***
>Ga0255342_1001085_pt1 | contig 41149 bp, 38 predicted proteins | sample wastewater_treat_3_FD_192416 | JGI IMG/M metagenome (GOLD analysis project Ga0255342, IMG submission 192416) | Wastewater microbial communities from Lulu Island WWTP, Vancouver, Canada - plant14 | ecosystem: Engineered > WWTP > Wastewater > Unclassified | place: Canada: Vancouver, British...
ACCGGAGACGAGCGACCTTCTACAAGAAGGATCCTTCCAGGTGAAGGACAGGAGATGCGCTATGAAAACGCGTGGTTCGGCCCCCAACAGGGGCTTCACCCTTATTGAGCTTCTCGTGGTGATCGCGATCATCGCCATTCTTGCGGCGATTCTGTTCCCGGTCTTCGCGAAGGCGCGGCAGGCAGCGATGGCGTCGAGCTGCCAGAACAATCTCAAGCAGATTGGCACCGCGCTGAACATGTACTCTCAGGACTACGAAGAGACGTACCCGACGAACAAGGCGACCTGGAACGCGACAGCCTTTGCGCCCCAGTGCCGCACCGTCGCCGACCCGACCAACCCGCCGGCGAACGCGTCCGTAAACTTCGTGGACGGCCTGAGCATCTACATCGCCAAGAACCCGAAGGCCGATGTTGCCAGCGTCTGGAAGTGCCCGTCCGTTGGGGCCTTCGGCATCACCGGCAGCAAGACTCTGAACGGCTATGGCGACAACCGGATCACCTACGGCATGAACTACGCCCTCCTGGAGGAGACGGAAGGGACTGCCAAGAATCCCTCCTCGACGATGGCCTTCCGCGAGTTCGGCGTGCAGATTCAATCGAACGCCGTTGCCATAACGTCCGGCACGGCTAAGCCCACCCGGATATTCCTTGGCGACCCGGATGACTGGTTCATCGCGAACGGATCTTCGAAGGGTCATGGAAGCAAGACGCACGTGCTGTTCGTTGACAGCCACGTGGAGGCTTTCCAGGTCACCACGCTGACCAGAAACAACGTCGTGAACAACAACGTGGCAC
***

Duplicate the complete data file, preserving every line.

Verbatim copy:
>Ga0255342_1001085_pt1 | contig 41149 bp, 38 predicted proteins | sample wastewater_treat_3_FD_192416 | JGI IMG/M metagenome (GOLD analysis project Ga0255342, IMG submission 192416) | Wastewater microbial communities from Lulu Island WWTP, Vancouver, Canada - plant14 | ecosystem: Engineered > WWTP > Wastewater > Unclassified | place: Canada: Vancouver, British...
ACCGGAGACGAGCGACCTTCTACAAGAAGGATCCTTCCAGGTGAAGGACAGGAGATGCGCTATGAAAACGCGTGGTTCGGCCCCCAACAGGGGCTTCACCCTTATTGAGCTTCTCGTGGTGATCGCGATCATCGCCATTCTTGCGGCGATTCTGTTCCCGGTCTTCGCGAAGGCGCGGCAGGCAGCGATGGCGTCGAGCTGCCAGAACAATCTCAAGCAGATTGGCACCGCGCTGAACATGTACTCTCAGGACTACGAAGAGACGTACCCGACGAACAAGGCGACCTGGAACGCGACAGCCTTTGCGCCCCAGTGCCGCACCGTCGCCGACCCGACCAACCCGCCGGCGAACGCGTCCGTAAACTTCGTGGACGGCCTGAGCATCTACATCGCCAAGAACCCGAAGGCCGATGTTGCCAGCGTCTGGAAGTGCCCGTCCGTTGGGGCCTTCGGCATCACCGGCAGCAAGACTCTGAACGGCTATGGCGACAACCGGATCACCTACGGCATGAACTACGCCCTCCTGGAGGAGACGGAAGGGACTGCCAAGAATCCCTCCTCGACGATGGCCTTCCGCGAGTTCGGCGTGCAGATTCAATCGAACGCCGTTGCCATAACGTCCGGCACGGCTAAGCCCACCCGGATATTCCTTGGCGACCCGGATGACTGGTTCATCGCGAACGGATCTTCGAAGGGTCATGGAAGCAAGACGCACGTGCTGTTCGTTGACAGCCACGTGGAGGCTTTCCAGGTCACCACGCTGACCAGAAACAACGTCGTGAACAACAACGTGGCAC